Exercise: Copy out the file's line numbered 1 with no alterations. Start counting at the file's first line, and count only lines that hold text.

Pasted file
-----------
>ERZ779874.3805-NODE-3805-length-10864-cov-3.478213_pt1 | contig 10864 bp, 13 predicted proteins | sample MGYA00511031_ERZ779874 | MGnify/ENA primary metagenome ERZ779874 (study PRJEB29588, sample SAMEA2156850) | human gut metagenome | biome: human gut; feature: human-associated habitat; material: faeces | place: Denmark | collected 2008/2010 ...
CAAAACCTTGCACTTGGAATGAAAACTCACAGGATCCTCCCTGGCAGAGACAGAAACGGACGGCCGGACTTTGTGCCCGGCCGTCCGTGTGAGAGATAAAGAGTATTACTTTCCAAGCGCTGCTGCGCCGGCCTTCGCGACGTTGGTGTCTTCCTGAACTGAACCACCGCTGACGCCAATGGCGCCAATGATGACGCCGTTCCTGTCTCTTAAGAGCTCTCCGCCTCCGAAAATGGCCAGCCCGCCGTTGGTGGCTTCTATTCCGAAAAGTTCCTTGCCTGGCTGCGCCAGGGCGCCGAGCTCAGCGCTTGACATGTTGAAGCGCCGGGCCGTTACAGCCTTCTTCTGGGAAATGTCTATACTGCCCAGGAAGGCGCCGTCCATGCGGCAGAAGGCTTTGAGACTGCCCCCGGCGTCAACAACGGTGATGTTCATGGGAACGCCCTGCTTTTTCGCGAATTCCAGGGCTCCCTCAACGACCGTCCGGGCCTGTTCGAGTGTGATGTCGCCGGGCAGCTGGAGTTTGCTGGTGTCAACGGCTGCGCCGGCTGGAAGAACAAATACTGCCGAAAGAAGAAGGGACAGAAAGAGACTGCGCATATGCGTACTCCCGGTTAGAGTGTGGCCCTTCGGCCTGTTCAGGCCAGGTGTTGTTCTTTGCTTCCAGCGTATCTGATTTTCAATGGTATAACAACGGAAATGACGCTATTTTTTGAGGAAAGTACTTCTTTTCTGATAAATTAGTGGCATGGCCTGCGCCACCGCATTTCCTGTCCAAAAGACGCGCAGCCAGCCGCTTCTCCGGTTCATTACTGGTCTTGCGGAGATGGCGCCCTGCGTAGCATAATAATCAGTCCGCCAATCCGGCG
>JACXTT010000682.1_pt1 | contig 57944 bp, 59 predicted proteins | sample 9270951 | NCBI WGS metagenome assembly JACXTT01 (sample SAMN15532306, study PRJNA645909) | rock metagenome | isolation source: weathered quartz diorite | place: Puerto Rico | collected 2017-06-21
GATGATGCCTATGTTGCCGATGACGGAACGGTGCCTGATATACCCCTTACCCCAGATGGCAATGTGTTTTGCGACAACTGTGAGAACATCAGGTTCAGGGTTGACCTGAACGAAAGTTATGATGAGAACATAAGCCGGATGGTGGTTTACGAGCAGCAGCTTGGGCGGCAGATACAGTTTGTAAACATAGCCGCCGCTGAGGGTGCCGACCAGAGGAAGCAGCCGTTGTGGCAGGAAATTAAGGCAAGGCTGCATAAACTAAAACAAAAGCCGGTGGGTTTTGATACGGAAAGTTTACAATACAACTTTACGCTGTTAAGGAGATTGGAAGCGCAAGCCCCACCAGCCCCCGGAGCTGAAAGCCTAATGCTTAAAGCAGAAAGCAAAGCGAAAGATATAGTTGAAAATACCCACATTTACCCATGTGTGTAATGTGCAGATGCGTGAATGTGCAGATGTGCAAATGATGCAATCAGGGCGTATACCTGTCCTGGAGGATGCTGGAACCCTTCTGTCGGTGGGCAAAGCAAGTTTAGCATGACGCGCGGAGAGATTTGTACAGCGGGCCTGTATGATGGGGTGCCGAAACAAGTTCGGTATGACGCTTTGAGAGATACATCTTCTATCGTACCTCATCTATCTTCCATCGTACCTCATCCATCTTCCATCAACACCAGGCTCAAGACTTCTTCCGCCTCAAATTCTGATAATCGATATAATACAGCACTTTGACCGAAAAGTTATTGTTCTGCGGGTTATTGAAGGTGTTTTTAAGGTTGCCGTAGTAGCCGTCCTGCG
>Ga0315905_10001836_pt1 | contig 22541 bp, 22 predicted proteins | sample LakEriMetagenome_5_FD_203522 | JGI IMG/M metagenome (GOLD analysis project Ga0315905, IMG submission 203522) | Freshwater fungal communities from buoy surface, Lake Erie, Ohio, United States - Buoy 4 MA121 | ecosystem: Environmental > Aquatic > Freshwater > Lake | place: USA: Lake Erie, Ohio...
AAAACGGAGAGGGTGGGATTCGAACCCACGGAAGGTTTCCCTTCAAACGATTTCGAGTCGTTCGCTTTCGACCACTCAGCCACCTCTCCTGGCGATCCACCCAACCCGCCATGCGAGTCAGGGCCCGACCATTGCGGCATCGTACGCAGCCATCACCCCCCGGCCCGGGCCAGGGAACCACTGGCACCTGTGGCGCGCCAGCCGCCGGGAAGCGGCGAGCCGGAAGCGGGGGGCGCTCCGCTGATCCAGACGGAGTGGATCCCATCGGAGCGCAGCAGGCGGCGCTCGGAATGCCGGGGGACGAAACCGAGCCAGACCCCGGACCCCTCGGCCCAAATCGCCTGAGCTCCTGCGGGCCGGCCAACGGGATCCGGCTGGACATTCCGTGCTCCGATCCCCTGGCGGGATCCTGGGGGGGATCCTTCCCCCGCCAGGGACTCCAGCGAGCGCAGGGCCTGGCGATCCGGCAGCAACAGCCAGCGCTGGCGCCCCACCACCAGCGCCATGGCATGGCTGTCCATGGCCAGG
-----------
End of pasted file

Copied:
>ERZ779874.3805-NODE-3805-length-10864-cov-3.478213_pt1 | contig 10864 bp, 13 predicted proteins | sample MGYA00511031_ERZ779874 | MGnify/ENA primary metagenome ERZ779874 (study PRJEB29588, sample SAMEA2156850) | human gut metagenome | biome: human gut; feature: human-associated habitat; material: faeces | place: Denmark | collected 2008/2010 ...